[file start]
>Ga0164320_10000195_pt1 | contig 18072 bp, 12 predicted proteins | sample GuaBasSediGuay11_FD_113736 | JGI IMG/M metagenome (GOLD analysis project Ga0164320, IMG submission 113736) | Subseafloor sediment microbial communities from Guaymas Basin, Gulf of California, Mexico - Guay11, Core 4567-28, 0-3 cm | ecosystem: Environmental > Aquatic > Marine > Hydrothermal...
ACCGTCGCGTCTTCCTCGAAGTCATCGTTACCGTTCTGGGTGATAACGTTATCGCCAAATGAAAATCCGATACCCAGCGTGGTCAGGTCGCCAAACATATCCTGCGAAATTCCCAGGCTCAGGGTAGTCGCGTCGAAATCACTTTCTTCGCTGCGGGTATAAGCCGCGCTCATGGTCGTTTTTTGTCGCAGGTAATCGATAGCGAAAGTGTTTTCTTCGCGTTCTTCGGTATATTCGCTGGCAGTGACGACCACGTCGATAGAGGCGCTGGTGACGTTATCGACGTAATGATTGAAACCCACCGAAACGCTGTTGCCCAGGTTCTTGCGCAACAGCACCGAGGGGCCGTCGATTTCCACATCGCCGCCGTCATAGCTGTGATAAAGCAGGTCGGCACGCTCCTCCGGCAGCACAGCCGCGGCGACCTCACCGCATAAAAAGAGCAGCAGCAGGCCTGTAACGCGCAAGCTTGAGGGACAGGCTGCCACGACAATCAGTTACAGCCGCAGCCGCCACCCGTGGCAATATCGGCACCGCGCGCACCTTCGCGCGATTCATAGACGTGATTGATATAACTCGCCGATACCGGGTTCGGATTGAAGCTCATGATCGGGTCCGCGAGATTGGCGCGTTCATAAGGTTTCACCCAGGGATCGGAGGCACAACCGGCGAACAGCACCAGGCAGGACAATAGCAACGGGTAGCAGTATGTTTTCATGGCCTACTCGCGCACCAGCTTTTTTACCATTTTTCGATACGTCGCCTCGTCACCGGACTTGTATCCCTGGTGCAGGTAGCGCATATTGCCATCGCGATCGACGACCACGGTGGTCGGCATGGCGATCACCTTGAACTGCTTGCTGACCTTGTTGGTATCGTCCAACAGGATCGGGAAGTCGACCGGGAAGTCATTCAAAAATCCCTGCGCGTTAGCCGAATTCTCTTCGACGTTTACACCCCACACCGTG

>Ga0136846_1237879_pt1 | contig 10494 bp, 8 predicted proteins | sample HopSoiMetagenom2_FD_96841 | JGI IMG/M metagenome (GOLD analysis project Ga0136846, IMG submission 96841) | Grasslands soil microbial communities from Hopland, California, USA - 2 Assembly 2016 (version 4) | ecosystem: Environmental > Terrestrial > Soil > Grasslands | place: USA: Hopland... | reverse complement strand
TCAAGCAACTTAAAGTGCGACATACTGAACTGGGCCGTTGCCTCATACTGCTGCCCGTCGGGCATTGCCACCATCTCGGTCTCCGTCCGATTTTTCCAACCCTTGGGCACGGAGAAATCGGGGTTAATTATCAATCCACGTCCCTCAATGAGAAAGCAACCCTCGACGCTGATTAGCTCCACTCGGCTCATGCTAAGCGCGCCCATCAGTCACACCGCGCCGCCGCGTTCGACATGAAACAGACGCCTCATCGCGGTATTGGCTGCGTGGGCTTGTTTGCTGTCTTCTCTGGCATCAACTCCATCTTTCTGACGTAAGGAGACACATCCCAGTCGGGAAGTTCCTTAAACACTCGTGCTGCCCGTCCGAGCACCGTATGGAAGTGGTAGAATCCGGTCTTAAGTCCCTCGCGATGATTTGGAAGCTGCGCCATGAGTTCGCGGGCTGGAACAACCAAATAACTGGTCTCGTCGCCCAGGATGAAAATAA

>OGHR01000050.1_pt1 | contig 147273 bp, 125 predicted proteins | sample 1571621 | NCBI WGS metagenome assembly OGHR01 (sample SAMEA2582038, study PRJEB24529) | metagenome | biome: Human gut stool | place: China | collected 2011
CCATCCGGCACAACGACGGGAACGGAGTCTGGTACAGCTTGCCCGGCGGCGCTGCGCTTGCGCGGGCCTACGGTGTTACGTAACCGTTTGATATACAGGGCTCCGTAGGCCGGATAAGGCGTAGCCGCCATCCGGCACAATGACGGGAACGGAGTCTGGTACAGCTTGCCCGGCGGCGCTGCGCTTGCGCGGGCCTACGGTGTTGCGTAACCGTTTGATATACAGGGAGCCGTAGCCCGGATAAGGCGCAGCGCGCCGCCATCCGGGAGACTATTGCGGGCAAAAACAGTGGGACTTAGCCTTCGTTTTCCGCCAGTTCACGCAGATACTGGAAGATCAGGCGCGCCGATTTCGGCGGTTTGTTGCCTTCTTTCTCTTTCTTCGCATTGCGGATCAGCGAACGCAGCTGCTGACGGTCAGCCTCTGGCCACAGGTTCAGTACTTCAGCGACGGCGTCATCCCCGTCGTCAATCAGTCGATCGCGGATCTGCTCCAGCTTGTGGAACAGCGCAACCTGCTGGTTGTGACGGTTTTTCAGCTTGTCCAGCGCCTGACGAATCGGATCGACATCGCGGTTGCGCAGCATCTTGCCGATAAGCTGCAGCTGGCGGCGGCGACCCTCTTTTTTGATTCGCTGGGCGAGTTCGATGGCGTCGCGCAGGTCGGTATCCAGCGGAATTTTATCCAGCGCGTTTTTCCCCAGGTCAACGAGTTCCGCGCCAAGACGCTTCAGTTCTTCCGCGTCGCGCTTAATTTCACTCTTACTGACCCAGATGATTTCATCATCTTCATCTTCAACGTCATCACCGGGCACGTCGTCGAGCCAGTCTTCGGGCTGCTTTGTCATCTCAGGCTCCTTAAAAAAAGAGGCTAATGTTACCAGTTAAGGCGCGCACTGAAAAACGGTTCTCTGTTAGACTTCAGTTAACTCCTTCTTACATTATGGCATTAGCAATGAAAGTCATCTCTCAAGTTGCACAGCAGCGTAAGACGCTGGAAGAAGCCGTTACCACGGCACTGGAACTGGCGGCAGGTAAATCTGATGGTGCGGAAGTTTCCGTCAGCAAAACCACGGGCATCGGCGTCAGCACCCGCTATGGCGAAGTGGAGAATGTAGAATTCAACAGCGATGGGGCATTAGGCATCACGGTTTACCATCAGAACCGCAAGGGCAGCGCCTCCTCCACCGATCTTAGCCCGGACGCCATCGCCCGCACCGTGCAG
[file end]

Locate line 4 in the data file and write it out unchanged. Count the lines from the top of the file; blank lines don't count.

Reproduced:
TCAAGCAACTTAAAGTGCGACATACTGAACTGGGCCGTTGCCTCATACTGCTGCCCGTCGGGCATTGCCACCATCTCGGTCTCCGTCCGATTTTTCCAACCCTTGGGCACGGAGAAATCGGGGTTAATTATCAATCCACGTCCCTCAATGAGAAAGCAACCCTCGACGCTGATTAGCTCCACTCGGCTCATGCTAAGCGCGCCCATCAGTCACACCGCGCCGCCGCGTTCGACATGAAACAGACGCCTCATCGCGGTATTGGCTGCGTGGGCTTGTTTGCTGTCTTCTCTGGCATCAACTCCATCTTTCTGACGTAAGGAGACACATCCCAGTCGGGAAGTTCCTTAAACACTCGTGCTGCCCGTCCGAGCACCGTATGGAAGTGGTAGAATCCGGTCTTAAGTCCCTCGCGATGATTTGGAAGCTGCGCCATGAGTTCGCGGGCTGGAACAACCAAATAACTGGTCTCGTCGCCCAGGATGAAAATAA